The above compiled by Wayne P. Knapp
February 20, 1984
What We Really Know
Elizabeth Brau: Of Elizabeth, we really know very little. We have some records we are still trying to verify with her being born in California or elsewhere, but little in the way of fact. All we know is that she married James Asa Knapp as Elizabeth Brantt in 1866 in Dakota Territory, South Dakota, then Charles Cunningham followed by Charles Knapp, both of those marriages happening in Wisconsin, and adding confusion between two Charles and two Knapps in marriage record research. How she went from Brandt/Brandtt to Brau we are still researching.
What we do know is about Jesse James (1847-1882). If we guess that Elizabeth was at least 15 when she married James, she would have been born in 1851, making it 1853 when she was two years old. In 1853, Jesse James would have been six years old. His brother, Frank, would have been 10. Even if we fudge with the guessing game of years, Jesse and Frank teamed up in 1864 when Jesse James was 16, two years before Elizabeth was married. During their early gang years of crime, the James brothers stayed in Missouri, eventually broadening their each to Iowa and south to Texas with no evidence that the brothers were in the Dakotas or further West during their reign. Nothing adds up on this family myth.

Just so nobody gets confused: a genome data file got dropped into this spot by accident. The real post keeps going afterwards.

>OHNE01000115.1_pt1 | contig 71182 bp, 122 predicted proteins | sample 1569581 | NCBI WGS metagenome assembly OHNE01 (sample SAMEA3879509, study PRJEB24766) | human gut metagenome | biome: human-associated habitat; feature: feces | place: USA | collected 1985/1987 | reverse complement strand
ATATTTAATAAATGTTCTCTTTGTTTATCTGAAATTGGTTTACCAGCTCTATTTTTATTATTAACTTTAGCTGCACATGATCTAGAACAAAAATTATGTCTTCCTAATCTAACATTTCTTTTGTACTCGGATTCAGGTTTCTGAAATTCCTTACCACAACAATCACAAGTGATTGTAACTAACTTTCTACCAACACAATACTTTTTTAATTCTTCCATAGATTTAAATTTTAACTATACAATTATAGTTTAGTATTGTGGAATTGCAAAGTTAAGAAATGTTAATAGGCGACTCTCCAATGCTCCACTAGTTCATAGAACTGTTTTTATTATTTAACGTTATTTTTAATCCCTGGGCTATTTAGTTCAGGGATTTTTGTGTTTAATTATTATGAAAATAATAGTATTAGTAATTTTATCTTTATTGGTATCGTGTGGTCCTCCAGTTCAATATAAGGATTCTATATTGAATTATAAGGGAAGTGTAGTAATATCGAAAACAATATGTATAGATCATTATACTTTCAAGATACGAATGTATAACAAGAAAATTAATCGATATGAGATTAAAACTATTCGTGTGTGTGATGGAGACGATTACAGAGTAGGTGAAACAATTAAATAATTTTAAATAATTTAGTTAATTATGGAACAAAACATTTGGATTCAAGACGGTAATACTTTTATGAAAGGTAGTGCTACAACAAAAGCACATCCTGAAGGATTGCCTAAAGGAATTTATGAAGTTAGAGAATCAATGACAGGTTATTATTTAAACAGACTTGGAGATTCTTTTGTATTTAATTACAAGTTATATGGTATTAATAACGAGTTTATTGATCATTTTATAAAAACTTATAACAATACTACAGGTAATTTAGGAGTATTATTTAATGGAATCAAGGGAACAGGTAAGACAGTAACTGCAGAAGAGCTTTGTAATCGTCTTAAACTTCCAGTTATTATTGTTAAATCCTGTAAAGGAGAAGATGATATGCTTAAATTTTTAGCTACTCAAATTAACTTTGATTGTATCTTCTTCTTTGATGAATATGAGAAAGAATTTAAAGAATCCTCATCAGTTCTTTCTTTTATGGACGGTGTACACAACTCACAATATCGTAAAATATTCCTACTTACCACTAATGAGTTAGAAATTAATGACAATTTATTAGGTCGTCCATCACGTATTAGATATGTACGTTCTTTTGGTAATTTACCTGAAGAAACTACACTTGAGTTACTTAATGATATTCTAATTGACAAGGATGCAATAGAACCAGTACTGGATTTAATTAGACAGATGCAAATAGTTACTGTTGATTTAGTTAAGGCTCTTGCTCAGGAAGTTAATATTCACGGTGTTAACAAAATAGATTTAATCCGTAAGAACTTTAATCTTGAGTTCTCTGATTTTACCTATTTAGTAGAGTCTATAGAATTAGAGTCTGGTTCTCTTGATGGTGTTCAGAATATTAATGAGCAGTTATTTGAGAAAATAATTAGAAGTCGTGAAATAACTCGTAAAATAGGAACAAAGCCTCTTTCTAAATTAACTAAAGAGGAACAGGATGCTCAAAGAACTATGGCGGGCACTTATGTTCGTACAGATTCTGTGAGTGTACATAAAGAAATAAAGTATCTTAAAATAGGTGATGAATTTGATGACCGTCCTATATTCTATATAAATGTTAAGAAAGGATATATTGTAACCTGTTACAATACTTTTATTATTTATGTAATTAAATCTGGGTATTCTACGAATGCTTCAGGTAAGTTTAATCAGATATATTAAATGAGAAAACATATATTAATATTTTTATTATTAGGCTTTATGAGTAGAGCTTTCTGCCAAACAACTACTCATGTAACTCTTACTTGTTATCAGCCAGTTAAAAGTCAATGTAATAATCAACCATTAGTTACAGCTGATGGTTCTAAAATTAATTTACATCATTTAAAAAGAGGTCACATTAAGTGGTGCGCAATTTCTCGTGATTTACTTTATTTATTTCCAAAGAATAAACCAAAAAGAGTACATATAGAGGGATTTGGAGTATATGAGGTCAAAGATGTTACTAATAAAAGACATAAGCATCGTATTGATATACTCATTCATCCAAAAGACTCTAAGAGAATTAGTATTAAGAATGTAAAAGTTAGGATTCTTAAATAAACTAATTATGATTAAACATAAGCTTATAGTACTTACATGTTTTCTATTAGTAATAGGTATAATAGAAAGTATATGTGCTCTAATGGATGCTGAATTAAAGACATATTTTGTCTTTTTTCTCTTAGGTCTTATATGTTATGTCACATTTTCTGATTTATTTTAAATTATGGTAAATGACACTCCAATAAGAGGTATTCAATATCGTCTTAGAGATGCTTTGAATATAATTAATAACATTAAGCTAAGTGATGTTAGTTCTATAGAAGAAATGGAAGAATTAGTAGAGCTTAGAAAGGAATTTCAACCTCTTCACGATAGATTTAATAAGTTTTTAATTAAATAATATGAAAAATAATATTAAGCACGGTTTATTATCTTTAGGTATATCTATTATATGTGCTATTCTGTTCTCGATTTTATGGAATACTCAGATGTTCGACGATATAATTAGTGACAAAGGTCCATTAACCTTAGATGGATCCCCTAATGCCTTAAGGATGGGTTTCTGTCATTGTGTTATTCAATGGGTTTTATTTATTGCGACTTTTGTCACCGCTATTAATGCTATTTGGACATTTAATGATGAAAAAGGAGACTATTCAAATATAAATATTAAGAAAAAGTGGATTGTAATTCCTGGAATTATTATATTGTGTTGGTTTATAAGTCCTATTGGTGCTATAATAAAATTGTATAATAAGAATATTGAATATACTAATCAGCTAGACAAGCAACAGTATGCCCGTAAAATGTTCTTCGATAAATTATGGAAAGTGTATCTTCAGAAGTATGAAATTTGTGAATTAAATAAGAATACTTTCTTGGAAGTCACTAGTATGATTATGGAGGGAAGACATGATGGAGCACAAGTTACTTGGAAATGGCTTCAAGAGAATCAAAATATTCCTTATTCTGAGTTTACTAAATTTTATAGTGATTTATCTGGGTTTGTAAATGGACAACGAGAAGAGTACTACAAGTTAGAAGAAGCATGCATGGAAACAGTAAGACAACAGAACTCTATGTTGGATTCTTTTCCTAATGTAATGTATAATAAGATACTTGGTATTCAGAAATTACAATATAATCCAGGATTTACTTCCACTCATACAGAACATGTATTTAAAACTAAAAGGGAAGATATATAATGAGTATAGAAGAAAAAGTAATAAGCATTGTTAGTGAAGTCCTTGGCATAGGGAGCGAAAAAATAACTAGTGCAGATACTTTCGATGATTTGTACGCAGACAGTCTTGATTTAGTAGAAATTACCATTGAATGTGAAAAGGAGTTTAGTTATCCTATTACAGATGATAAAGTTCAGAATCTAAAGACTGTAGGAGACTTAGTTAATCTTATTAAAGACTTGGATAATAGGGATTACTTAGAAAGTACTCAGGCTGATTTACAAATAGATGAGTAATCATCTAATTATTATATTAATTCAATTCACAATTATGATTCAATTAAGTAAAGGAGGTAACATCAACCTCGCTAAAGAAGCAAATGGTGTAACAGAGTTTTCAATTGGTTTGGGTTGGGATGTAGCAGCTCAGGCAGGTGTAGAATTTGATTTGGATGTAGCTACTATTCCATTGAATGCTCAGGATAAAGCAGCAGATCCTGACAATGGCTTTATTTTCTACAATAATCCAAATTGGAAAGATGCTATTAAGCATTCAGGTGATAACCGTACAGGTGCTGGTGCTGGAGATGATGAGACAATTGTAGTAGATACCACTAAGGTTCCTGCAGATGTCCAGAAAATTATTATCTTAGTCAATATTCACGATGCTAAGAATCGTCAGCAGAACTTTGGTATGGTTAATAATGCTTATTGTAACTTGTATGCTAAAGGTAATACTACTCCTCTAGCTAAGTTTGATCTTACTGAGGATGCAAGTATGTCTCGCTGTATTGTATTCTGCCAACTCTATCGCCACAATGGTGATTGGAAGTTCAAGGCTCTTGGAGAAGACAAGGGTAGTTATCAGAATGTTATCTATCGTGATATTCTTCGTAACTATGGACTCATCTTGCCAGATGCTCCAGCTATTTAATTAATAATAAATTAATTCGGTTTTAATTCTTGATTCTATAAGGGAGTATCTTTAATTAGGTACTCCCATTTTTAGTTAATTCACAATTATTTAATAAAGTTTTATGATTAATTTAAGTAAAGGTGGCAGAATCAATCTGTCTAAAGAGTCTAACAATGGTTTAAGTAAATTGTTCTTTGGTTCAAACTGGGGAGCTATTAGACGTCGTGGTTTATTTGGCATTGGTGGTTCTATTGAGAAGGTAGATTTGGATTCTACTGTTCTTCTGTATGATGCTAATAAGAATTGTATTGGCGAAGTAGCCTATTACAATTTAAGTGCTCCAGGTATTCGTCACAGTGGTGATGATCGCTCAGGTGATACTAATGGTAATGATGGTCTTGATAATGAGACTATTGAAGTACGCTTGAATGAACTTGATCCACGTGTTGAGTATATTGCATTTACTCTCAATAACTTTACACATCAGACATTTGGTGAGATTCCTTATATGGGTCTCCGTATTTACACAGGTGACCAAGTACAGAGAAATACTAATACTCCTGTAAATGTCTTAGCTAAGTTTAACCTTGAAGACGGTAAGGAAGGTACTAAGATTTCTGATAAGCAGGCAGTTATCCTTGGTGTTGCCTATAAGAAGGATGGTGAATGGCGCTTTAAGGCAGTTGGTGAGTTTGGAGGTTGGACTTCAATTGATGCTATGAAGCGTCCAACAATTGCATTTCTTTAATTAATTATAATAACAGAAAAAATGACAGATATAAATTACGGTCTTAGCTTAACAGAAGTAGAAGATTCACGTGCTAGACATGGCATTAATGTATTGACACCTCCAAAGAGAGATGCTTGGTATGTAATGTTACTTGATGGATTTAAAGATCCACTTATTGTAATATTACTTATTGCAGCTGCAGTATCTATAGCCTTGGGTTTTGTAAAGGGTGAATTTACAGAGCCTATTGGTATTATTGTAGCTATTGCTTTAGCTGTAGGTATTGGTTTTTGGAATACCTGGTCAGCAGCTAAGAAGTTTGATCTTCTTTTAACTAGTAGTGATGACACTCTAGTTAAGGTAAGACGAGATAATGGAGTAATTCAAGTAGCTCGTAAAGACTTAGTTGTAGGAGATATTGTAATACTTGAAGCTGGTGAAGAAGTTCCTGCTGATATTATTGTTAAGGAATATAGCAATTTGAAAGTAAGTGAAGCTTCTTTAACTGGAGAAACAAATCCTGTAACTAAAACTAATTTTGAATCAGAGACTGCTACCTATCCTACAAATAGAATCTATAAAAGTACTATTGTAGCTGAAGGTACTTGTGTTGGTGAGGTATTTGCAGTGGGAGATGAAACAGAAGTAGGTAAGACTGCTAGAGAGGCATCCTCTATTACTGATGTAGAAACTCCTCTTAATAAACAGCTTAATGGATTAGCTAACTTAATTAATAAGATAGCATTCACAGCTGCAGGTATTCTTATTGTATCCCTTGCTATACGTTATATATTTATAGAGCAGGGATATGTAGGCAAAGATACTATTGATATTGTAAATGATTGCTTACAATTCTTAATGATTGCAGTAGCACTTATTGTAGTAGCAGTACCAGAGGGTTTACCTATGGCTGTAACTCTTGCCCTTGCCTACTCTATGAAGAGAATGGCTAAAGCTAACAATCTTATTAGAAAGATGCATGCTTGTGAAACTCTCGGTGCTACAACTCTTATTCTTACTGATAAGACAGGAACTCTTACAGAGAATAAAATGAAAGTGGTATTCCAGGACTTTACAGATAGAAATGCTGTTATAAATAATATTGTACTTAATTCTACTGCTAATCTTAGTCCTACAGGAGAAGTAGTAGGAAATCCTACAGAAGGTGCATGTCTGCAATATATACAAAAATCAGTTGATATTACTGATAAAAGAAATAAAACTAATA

What might be true is that Elizabeth may have traveled with her family in a wagon train through Indian territories, and maybe they were attacked, and possibly her family killed as we have no information on her parents or further back. Sometimes there is a kernel of truth in the myth, but we’re still searching.
May Knapp: We know nothing of the story of May Knapp’s death “accidentally” by an Indian.
Ella Primley: We are also researching more about the Primley family line, including little Ella who was adopted out as a baby to an unknown family.
James and Emma Knapp: What we know of Emma and James Knapp is that they were a very unhappy married couple. By 1925, the two were estranged, and there is some question as to the parenthood of the youngest, Glenn Maurice, but he looks so much like the rest of the family, few doubt James was the father. Emma never remarried.
James Asa Knapp was a logger and spend the majority of his time in logging camps away from the family for great lengths of time. He did not actively participate in the raising of his younger children and few of the children saw him after they left Wisconsin for Washington State in 1930. He died in Michigan in 1950 and there is little known of the last 25 years of his life.
Emma left Taylor Rapids, Wisconsin, with her family, save the oldest, to Oregon in 1930, settling in Snohomish County, Washington. She became a nurse and worked in a hospital in Monroe after many years struggling through the Depression with her family, working any job they could find. In 1943, her son, Melvin (1906-1943) died working the railroads. She died in September 1960 in Everett, Washington.
Seneca Primley: Emma’s brother, Seneca Primley was a veteran of the Spanish-American War and not mentioned in the list of children born of Robert and Kathryn Primley, causing more confusion as to their relationship, though Wayne and Robert Knapp mention their “cousin” Seneca and his wife, Mabel, as pastor of their local community church in Taylor Rapids, Wisconsin, in the 1920s, referring to him as Cousin Sink.